Nearly a year and a half after his arrest, the chief suspect in the 2002 Burnaby murder of Chinese student Amanda Zhao has yet to stand trial in China.
Concerned about the delay, New Democrat MLA Jenny Kwan has written to the head of the Beijing law courts asking authorities why it has taken so long for the high-profile murder case against Jiaming Li, formerly known as Ang Li, to proceed. Mr. Li was Ms. Zhao’s live-in boyfriend.
“When will this case go to trial?” Ms. Kwan asks in her letter. She delivered it on Friday to local Chinese consul general, Liang Shugen. He promised to forward the letter to court officials in Beijing.
Ms. Kwan, who has taken a keen interest in the case for several years, said she was writing in her capacity as a member of British Columbia’s legislative assembly.
“There is strong interest here in this matter,” she said in an interview, “and Ms. Zhao’s family is clearly anxious about these delays. I don’t know the Chinese judicial system, so I have no idea what is taking so long. I am just trying to get some facts and information.”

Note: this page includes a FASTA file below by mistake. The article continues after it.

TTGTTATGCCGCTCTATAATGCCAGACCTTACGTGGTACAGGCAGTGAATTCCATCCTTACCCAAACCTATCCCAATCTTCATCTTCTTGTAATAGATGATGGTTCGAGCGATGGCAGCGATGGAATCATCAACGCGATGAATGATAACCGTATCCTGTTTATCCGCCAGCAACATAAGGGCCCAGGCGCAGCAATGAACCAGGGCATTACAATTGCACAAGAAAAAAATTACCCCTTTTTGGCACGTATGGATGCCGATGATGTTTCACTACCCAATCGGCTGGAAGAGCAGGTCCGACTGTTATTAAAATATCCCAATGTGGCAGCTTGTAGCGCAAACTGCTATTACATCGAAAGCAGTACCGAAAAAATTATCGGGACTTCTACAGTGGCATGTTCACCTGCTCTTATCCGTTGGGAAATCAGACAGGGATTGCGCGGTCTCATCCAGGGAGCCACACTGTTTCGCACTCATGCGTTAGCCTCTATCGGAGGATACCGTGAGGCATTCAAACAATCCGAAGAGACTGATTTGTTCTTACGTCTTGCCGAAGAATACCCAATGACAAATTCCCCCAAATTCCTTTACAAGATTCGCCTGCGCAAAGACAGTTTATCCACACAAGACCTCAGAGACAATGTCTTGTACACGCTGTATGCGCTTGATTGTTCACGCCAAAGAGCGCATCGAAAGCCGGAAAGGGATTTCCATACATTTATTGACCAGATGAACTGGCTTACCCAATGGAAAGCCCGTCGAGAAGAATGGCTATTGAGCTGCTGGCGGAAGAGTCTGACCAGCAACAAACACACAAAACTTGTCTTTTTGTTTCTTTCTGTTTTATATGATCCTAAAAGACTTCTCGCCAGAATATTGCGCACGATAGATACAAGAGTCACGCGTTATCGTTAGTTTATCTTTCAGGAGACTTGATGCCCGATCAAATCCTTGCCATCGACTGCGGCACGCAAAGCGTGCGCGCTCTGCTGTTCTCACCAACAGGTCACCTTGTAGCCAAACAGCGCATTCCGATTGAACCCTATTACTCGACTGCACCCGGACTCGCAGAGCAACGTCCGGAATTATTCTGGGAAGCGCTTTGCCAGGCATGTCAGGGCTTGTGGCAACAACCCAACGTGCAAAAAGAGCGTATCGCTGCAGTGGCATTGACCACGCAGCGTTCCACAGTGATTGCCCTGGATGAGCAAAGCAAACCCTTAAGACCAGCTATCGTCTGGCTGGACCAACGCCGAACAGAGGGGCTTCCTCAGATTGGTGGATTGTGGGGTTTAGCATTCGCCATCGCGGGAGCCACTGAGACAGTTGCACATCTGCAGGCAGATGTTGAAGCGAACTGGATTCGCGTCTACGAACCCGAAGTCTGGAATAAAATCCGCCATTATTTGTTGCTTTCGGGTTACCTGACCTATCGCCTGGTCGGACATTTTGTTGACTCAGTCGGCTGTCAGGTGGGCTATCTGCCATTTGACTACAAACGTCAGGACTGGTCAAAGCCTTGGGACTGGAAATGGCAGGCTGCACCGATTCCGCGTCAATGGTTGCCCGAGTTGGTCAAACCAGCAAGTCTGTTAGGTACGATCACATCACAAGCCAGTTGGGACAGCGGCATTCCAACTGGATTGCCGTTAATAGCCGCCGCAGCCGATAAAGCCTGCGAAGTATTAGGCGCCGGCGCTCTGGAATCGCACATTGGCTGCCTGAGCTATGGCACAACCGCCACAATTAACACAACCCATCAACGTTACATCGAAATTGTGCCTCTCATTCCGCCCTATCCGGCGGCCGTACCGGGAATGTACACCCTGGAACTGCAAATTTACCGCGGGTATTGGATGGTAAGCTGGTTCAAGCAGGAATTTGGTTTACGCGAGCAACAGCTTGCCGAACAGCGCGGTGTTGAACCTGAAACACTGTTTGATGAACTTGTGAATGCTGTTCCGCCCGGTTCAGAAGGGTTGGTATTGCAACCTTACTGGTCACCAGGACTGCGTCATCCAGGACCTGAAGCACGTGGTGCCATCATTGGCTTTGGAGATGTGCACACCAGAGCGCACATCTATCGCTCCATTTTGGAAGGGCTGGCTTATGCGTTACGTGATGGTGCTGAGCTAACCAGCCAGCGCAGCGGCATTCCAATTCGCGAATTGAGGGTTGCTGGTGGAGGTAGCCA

In 2007, Ms. Kwan organized a Canadian visit by the victim’s heartbroken parents to plead for an end to the long jurisdictional squabble between Canada and China, which had stymied proceedings since Mr. Li was charged with second-degree murder by prosecutors in B.C.
By then, the accused had fled to China. The People’s Republic refused to return Mr. Li to Canada, arguing that the case was theirs to prosecute since both Ms. Zhao and Mr. Li were Chinese citizens.
The RCMP began co-operating with Chinese investigators not long after the visit by Ms. Zhao’s parents, and Mr. Li was arrested in June, 2009.
The accused man’s cousin, Han Zhang, was also arrested as an accomplice, for allegedly helping Mr. Li stuff Ms. Zhao’s body into a large equipment bag and dump it near a lake in the Fraser Valley.
The three Chinese students had been sharing a basement apartment in Burnaby, when Ms. Zhao, then 21, was killed in October of 2002.
In return for its eventual cooperation with China authorities on the Li case, Canada is believed to have sought assurances that he would not face the death penalty, if found guilty.
Ms. Zhao’s mother, a poorly-paid school teacher, has long voiced concern that the accused’s parents are high-ranking officials, who may be meddling to have the charge dropped against their son.
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